Sunday July 3, 1983, was an exciting day for me. I picked up a copy of the Los Angeles Times and there, in the business section, was my very first column about personal computers.
I remember calling up a friend and telling him I had good news and bad news. The good news was that I just signed-up to write a column for one of America’s largest newspapers, but the bad news was that I had to write about computers rather than important stories like politics.
Little did I know that technology would evolve into one of the most important stories of our times and that, in addition to getting to review hardware and software, a career as a tech journalist would eventually allow me to weigh-in on much broader issues such as privacy, personal safety and even political stories, including, of course, Russia’s interference with our 2016 election. The column was syndicated to papers around the world. I wrote for the LA Times until 2002 and have had three stints with the San Jose Mercury News, starting in the ’90s.
In celebration of my 35th anniversary, I signed up for a subscription on Newspapers.com so I could download and re-read some of those early columns, which I have since posted at LarrysWorld.com. My first column, “Learn Buzzwords Before Shopping” helped my novice readers understand basic terms like hardware, software, RAM and ROM. I also explained the meaning of bit, byte and kilobyte — the units of measurement that were important at the time. I did mention that a megabyte is a million bytes but there was no reason to explain gigabyte or terabyte. I’m not sure I even knew what those words meant at the time. I wonder if that’s now true about kilobytes for some of today’s readers. For you youngins, there are a million kilobytes in a gigabyte. Today’s smartwatches have millions of times the capacity of those early PCs.
My second LA Times column was a review of the Radio Shack Model 100, the first computer small enough to fit into a briefcase. I wrote that column aboard PSA flight 501 from SFO to LAX and marveled that “the machine I’m using weighs less than four pounds, runs on batteries (AAs) and fits nicely on the airline’s tray table.” The machine had 32K of nonvolatile memory, which meant that “the information in the Model 100’s memory remains active even when the power is turned off.” It was the precursor to today’s devices with solid-state storage.
Later that year I wrote “How to Stop the Floppy Shuffle,” about my first computer with a hard disk. “A computer with a 10 megabyte (10 million character) hard-disk drive and one floppy-disk drive generally costs between $1,000 and $2,000 more than a similarly equipped system with two floppies” or you could upgrade a floppy-only PC with a 10 MB hard drive for $1,295. In that same column I wrote about Compaq’s 31 pound “transportable” computer that “sells for $4,955 and includes one built-in 360K floppy drive plus a 10 megabyte hard disk.” HP, which acquired Compaq in 2002, now sells a $199 laptop, which, adjusting for inflation, is 893 times cheaper than that Compaq with 327,680 times as much storage.
My favorite 1983 column was called “Users Have a Head Start on the Future,” where I wrote “Futurists have long predicted that citizens will someday routinely use home computers for such tasks as shopping, banking, making travel plans, checking the news and paying bills” and that “Microcomputer users have a head start on the future.” I marvelled that I was able to read a story in the next day’s Washington Post. The paper hadn’t hit the streets of Washington, but an electronic edition was available throughout North America to subscribers of CompuServe Information Service.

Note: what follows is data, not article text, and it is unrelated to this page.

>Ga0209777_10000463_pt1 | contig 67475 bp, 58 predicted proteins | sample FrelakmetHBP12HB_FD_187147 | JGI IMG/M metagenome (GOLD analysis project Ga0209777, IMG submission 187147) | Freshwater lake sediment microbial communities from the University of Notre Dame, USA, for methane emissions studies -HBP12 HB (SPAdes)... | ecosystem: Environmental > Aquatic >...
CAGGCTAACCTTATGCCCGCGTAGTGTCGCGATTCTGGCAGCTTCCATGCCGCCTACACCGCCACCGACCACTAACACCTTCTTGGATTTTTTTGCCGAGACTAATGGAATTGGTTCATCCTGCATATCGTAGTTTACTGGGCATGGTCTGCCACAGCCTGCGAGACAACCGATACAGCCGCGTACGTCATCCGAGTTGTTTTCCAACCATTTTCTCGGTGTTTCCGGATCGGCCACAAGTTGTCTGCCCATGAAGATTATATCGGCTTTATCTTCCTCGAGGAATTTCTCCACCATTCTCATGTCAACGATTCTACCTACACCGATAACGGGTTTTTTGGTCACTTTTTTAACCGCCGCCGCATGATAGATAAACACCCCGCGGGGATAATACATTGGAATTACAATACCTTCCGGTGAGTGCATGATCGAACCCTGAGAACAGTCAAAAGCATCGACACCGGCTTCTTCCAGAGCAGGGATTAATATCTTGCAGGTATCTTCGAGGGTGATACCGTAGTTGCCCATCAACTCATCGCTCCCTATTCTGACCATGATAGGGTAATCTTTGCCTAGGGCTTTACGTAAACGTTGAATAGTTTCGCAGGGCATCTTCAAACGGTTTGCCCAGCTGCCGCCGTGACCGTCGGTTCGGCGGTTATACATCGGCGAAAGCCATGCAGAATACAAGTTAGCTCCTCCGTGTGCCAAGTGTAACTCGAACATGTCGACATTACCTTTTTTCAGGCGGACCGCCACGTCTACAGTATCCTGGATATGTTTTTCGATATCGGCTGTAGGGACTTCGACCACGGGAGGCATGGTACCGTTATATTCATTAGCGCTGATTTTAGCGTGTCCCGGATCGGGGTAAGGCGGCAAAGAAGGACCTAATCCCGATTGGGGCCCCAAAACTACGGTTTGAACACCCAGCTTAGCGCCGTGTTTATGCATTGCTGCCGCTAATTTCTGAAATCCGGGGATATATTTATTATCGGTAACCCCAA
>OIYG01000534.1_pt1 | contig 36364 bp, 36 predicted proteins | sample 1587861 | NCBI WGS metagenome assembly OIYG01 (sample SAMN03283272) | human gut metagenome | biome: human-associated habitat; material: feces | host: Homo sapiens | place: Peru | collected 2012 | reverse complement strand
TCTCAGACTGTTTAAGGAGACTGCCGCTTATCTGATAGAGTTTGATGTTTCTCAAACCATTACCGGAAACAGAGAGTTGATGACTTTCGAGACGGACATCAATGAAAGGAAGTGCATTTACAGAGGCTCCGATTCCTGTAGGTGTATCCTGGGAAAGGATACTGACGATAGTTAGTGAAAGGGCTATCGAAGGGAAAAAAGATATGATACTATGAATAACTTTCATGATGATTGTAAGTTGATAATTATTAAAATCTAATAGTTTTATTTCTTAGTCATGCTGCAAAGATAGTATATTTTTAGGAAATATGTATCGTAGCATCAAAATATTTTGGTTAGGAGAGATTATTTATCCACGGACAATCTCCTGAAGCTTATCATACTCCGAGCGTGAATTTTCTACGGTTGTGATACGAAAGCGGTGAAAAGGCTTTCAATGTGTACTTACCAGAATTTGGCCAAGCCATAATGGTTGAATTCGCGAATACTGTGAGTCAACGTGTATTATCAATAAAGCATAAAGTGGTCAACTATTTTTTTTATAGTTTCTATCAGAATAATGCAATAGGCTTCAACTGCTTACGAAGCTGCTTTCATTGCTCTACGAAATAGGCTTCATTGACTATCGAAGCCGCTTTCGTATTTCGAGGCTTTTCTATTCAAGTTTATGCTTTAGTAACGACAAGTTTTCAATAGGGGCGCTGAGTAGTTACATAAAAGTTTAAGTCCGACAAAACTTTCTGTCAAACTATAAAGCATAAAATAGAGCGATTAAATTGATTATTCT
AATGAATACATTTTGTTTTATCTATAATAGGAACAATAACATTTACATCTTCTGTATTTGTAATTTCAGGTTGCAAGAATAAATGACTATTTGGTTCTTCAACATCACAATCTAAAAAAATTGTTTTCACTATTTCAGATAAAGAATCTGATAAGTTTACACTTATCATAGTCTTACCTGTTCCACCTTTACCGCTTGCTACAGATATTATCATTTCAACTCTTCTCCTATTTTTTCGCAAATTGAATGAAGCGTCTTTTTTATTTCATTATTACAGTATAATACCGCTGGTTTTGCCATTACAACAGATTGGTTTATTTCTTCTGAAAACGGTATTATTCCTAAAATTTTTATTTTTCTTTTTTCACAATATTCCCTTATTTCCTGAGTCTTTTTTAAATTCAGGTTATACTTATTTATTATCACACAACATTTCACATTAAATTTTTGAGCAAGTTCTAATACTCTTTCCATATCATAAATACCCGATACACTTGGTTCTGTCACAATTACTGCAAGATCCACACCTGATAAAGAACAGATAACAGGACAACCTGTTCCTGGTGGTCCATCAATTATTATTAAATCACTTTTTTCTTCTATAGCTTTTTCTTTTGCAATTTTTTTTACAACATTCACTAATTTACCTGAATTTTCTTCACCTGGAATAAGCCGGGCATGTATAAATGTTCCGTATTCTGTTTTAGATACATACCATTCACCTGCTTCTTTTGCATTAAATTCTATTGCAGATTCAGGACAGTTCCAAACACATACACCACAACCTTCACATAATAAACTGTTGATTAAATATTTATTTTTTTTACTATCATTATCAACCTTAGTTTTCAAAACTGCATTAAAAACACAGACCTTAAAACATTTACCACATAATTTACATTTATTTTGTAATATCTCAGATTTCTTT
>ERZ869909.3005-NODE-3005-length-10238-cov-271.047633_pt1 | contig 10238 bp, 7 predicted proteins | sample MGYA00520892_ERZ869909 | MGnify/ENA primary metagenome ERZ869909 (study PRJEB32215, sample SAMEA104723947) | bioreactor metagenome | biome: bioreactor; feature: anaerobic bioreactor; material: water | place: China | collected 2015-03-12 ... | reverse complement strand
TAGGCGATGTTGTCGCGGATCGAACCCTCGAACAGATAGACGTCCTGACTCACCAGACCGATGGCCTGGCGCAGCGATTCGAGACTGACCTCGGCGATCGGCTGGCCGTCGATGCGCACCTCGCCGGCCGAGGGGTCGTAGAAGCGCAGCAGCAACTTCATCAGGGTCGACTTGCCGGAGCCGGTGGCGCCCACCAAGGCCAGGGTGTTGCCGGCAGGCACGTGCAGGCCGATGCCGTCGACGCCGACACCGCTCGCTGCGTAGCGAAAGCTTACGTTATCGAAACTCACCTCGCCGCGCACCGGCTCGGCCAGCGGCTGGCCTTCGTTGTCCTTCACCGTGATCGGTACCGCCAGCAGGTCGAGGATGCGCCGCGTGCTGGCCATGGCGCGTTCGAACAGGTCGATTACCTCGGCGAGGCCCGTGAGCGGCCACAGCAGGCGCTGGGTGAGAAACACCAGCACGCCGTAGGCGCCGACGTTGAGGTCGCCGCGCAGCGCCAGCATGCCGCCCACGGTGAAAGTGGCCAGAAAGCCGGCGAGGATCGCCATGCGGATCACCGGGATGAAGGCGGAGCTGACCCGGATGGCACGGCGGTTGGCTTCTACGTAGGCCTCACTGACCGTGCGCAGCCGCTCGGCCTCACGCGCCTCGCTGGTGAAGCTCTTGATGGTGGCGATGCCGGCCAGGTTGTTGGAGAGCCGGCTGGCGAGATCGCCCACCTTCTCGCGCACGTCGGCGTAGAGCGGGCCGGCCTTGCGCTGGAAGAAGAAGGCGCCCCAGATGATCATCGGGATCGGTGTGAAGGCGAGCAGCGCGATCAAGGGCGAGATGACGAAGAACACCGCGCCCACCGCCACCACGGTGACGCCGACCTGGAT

I also posted my 1984 columns on LarrysWorld.com, and on January 1, 1984, wrote “For some, the technological revolution is a bit too reminiscent of the portrait painted by George Orwell in his novel 1984 … Orwell’s ‘thought police’ employed a two-way ‘telescreen’ that loomed in hallways and homes, providing citizens with information and propaganda while randomly spying on their activities.” I cited a Harris survey that 69 percent of people believed “that the sort of society depicted by Orwell is at least ‘somewhat close’ and “67 percent believed that information about themselves ‘is being kept in some files somewhere for purposes not known to them.”
In my 1984 column I also wrote, “Unlike Big Brother’s pervasive spy and propaganda machine, the home information center is under your control. In Orwell’s nightmare, the telescreen ‘could be dimmed but there was no way of shutting it off completely.’ Our home computers are equipped with a very powerful component — an on/off switch.” Technically that’s still true but most of us never turn off our smartphones, which are even more powerful than those early PCs and, perhaps, Orwell’s telescreen.
Little did I know that the issues I raised in 1984 in the business section of the LA Times would eventually become front-page stories around the world as we all grapple with the fact that information about us is indeed “being kept in files somewhere.” The California Consumer Privacy Act of 2018, signed last week by Governor Brown and Europe’s recently implemented General Data Privacy Regulation are attempts to deal with issues we’ve been talking about for decades.
I feel very fortunate that I got to start telling the story about personal computers back when they were still novelties for most people and that I’m still getting to write about how PCs and their descendants are affecting us today. Thanks for indulging me.
Larry Magid is a tech journalist and internet safety activist.
Published at Wed, 04 Jul 2018 06:23:23 +0000